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Fifty-One Tales Paperback – January 31, 2003
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by at least an entire generation of readers, if not more. While Dunsany is an oft overlooked author and not nearly enough people are familiar with his masterpiece; "The King of Elfland's Daughter", the works contained here are not his best. This is also not a book for children as the vocabulary will be beyond the grasp of most and the oft wry humor as well. Even the humor often falls short of the mark although the reader can almost always tell it is aimed. An example would be the retelling of the fable about the tortoise and the hare in which the outcome is changed to include a fatal forest fire. I would venture to say this is not the best place to begin with this author but can be appreciated after reading other, finer works.
He only wrote relatively few novels and novellas, but loads of short stories. And "Fifty One Tales" compiles the shortest of those stories, often meditations on death, joy, life and time. They're less like short stories than long vignettes, but they are striking.
In this collection, Dunsany writes of sunken ships, of Fame's prediction to a young poet, the ghost of a workman, Death trying to frighten the legendary hero Odysseus, a king dreams of a beautiful queen who has been dead for forty years, and a Spanish pirate whose evil deeds mean that he isn't allowed to die.
There is some dark humour in these stories as well, such as when Time comes across a man "antiquing" a wooden chair, and is a bit put out that his work is being done unnaturally. "Charon" is perhaps the most striking of these: the ferrymen of the dead is told by a dead passenger that "I am the last," and finally breaks a smile.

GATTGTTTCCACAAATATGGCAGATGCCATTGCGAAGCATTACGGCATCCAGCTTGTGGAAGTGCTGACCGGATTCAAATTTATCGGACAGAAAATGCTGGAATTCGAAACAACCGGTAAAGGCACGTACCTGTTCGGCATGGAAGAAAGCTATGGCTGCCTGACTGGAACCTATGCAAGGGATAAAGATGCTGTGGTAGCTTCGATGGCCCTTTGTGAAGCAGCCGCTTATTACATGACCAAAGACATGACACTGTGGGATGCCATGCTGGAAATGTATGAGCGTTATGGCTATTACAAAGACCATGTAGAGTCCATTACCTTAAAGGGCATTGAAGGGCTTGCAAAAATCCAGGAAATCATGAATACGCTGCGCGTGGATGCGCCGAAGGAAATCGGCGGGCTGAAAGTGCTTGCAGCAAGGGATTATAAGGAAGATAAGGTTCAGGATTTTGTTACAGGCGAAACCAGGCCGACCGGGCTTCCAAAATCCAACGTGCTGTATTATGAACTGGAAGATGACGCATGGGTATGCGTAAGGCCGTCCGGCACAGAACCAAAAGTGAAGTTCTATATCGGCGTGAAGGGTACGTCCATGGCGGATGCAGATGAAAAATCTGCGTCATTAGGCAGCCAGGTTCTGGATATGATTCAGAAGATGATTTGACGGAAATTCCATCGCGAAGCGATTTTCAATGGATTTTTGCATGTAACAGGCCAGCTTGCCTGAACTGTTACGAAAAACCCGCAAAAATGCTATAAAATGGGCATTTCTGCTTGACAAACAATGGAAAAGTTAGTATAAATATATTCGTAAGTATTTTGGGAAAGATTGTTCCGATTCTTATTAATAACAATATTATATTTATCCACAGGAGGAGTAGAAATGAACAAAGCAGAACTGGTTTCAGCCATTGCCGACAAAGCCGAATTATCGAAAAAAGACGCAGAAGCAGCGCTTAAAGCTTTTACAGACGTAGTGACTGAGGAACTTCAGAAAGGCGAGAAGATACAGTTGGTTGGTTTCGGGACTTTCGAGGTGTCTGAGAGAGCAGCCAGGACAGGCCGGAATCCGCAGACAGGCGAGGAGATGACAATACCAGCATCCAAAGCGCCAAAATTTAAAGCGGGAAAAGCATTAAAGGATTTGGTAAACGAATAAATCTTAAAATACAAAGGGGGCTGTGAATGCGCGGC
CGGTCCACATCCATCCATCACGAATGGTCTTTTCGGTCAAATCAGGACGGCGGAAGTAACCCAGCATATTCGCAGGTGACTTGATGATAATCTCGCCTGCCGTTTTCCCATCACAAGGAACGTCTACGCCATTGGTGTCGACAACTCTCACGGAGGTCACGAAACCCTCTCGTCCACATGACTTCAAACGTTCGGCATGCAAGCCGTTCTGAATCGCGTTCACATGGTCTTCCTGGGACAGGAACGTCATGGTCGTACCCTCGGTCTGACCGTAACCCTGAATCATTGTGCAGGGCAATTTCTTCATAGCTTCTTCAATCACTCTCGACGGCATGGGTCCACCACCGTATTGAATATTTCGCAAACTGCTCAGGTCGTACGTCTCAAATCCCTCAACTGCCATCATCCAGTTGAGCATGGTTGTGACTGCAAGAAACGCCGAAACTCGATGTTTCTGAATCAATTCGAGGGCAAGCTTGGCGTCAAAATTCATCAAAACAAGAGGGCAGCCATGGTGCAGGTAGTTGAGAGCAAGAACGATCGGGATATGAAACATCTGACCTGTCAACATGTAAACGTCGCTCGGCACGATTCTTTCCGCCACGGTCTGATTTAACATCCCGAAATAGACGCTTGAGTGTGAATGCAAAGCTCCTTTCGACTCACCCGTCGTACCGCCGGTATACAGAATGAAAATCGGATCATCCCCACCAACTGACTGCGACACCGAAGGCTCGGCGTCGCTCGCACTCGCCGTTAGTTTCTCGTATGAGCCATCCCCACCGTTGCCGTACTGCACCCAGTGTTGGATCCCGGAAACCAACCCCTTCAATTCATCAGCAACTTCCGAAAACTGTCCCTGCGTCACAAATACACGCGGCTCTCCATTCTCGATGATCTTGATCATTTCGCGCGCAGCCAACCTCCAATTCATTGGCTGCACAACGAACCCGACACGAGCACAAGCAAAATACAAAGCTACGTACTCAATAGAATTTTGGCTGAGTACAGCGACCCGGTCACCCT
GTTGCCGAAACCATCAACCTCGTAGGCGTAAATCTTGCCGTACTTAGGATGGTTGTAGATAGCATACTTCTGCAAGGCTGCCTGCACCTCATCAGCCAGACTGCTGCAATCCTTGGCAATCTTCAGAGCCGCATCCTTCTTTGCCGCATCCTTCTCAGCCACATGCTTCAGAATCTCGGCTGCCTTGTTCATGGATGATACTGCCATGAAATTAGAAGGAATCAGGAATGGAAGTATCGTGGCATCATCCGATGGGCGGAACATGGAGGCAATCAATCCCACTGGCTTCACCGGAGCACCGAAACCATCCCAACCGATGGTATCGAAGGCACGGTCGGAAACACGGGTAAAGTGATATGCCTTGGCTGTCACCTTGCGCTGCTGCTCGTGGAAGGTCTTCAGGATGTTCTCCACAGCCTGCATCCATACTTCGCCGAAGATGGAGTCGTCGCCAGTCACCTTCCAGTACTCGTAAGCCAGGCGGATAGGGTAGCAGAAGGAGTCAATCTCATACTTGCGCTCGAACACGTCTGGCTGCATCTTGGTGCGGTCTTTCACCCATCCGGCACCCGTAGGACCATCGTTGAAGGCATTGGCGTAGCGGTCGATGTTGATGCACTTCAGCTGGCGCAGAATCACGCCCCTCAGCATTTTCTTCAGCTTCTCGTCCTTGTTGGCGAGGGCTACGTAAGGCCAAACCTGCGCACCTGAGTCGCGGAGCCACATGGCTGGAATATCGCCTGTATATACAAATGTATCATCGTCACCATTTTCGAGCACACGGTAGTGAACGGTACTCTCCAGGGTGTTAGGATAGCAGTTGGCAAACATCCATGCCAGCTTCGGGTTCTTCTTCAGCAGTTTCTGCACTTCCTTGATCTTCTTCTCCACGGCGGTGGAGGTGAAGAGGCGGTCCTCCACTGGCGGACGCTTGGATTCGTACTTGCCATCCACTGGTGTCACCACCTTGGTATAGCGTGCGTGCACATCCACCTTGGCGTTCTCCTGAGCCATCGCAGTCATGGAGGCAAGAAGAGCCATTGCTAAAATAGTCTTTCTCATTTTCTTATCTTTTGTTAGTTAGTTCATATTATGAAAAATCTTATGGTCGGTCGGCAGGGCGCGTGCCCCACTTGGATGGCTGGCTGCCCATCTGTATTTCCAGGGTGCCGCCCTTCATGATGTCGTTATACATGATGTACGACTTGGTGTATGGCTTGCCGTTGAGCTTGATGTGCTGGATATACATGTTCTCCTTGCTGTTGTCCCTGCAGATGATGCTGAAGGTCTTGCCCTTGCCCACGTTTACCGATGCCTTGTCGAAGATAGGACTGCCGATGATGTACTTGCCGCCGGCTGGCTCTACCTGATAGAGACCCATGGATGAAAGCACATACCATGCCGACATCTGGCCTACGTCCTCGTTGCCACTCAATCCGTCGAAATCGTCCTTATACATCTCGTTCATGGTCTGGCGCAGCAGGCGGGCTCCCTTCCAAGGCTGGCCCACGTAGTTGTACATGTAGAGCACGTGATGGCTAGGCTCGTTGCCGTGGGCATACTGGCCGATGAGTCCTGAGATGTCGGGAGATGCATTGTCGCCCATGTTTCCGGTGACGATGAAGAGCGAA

Not many authors could have such an impact with such short stories. Most of them are less than a page long, and sometimes they only focus on a minute or two. Despite this, Dunsany's excellent use of words paints some very, very vivid pictures.
Usually Dunsany either made up his own legends, or sort of coopted vague Eastern myths as they were to the Victorians. "Fifty Tales" isn't quite the same; Greek mythology has a strong presence here, with Odysseus, Pan, Pegasus, Charon, Homer and Helen all either appearing or being referred to.
Dunsany always had an excellent command of language, and he does a great job with "grey and watchful mountains," "glaring factories," and a world being choked by modernity. In one story, flowers cry out: "Great engines rush over the beautiful fields, their ways lie hard and terrible up and down the land," and in another a poet cries out in sorrow because "the progress of modern commerce" has made his songs unwanted.
Bittersweet and beautifully written, these fifty-one short stories leave behind the impression of a magical land that has faded away. Though not Dunsany's best work, it's still a classic.